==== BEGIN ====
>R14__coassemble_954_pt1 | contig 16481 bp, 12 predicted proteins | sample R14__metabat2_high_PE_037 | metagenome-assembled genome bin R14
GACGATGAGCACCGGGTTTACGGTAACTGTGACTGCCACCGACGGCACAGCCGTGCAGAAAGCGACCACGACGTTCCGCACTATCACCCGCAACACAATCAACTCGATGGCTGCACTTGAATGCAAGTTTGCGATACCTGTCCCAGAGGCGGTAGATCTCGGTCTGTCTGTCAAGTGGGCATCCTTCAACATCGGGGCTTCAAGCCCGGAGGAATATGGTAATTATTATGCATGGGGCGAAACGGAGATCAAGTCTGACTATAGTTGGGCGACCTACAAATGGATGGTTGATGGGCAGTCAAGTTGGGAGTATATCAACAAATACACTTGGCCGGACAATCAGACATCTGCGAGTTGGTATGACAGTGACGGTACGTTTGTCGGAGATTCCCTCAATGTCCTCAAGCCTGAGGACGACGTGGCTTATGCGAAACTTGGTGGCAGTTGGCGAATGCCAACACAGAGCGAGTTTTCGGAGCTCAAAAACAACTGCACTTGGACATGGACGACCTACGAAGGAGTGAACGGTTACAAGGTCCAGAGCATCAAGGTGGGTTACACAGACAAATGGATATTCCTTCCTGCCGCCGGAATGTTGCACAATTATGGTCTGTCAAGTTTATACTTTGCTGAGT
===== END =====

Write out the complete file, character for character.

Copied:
>R14__coassemble_954_pt1 | contig 16481 bp, 12 predicted proteins | sample R14__metabat2_high_PE_037 | metagenome-assembled genome bin R14
GACGATGAGCACCGGGTTTACGGTAACTGTGACTGCCACCGACGGCACAGCCGTGCAGAAAGCGACCACGACGTTCCGCACTATCACCCGCAACACAATCAACTCGATGGCTGCACTTGAATGCAAGTTTGCGATACCTGTCCCAGAGGCGGTAGATCTCGGTCTGTCTGTCAAGTGGGCATCCTTCAACATCGGGGCTTCAAGCCCGGAGGAATATGGTAATTATTATGCATGGGGCGAAACGGAGATCAAGTCTGACTATAGTTGGGCGACCTACAAATGGATGGTTGATGGGCAGTCAAGTTGGGAGTATATCAACAAATACACTTGGCCGGACAATCAGACATCTGCGAGTTGGTATGACAGTGACGGTACGTTTGTCGGAGATTCCCTCAATGTCCTCAAGCCTGAGGACGACGTGGCTTATGCGAAACTTGGTGGCAGTTGGCGAATGCCAACACAGAGCGAGTTTTCGGAGCTCAAAAACAACTGCACTTGGACATGGACGACCTACGAAGGAGTGAACGGTTACAAGGTCCAGAGCATCAAGGTGGGTTACACAGACAAATGGATATTCCTTCCTGCCGCCGGAATGTTGCACAATTATGGTCTGTCAAGTTTATACTTTGCTGAGT